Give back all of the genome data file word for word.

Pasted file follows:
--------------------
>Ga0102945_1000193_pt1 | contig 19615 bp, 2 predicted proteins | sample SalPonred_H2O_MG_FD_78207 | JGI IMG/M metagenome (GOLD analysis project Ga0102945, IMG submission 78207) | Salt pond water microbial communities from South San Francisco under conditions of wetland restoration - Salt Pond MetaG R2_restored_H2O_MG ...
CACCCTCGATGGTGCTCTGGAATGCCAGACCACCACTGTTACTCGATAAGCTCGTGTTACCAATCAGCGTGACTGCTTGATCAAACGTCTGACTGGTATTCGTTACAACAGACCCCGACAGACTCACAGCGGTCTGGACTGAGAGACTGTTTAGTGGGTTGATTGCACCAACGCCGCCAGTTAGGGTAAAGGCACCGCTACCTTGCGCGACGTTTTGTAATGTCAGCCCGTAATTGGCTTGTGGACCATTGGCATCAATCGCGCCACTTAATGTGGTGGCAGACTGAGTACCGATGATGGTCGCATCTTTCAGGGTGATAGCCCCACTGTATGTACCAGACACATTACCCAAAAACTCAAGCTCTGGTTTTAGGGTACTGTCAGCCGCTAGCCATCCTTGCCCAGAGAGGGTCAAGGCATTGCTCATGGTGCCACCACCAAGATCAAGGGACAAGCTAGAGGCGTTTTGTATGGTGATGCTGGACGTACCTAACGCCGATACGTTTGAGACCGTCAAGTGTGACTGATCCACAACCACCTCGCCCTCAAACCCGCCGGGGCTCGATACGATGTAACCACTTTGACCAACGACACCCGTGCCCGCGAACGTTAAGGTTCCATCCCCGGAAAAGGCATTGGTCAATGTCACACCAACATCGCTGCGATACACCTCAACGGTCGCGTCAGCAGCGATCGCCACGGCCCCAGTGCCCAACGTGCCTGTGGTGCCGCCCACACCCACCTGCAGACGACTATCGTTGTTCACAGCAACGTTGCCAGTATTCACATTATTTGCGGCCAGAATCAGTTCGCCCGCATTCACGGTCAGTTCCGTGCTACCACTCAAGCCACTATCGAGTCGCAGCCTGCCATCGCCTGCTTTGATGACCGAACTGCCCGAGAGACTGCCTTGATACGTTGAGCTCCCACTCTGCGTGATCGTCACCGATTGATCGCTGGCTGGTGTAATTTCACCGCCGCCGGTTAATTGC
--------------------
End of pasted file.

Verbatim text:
>Ga0102945_1000193_pt1 | contig 19615 bp, 2 predicted proteins | sample SalPonred_H2O_MG_FD_78207 | JGI IMG/M metagenome (GOLD analysis project Ga0102945, IMG submission 78207) | Salt pond water microbial communities from South San Francisco under conditions of wetland restoration - Salt Pond MetaG R2_restored_H2O_MG ...
CACCCTCGATGGTGCTCTGGAATGCCAGACCACCACTGTTACTCGATAAGCTCGTGTTACCAATCAGCGTGACTGCTTGATCAAACGTCTGACTGGTATTCGTTACAACAGACCCCGACAGACTCACAGCGGTCTGGACTGAGAGACTGTTTAGTGGGTTGATTGCACCAACGCCGCCAGTTAGGGTAAAGGCACCGCTACCTTGCGCGACGTTTTGTAATGTCAGCCCGTAATTGGCTTGTGGACCATTGGCATCAATCGCGCCACTTAATGTGGTGGCAGACTGAGTACCGATGATGGTCGCATCTTTCAGGGTGATAGCCCCACTGTATGTACCAGACACATTACCCAAAAACTCAAGCTCTGGTTTTAGGGTACTGTCAGCCGCTAGCCATCCTTGCCCAGAGAGGGTCAAGGCATTGCTCATGGTGCCACCACCAAGATCAAGGGACAAGCTAGAGGCGTTTTGTATGGTGATGCTGGACGTACCTAACGCCGATACGTTTGAGACCGTCAAGTGTGACTGATCCACAACCACCTCGCCCTCAAACCCGCCGGGGCTCGATACGATGTAACCACTTTGACCAACGACACCCGTGCCCGCGAACGTTAAGGTTCCATCCCCGGAAAAGGCATTGGTCAATGTCACACCAACATCGCTGCGATACACCTCAACGGTCGCGTCAGCAGCGATCGCCACGGCCCCAGTGCCCAACGTGCCTGTGGTGCCGCCCACACCCACCTGCAGACGACTATCGTTGTTCACAGCAACGTTGCCAGTATTCACATTATTTGCGGCCAGAATCAGTTCGCCCGCATTCACGGTCAGTTCCGTGCTACCACTCAAGCCACTATCGAGTCGCAGCCTGCCATCGCCTGCTTTGATGACCGAACTGCCCGAGAGACTGCCTTGATACGTTGAGCTCCCACTCTGCGTGATCGTCACCGATTGATCGCTGGCTGGTGTAATTTCACCGCCGCCGGTTAATTGC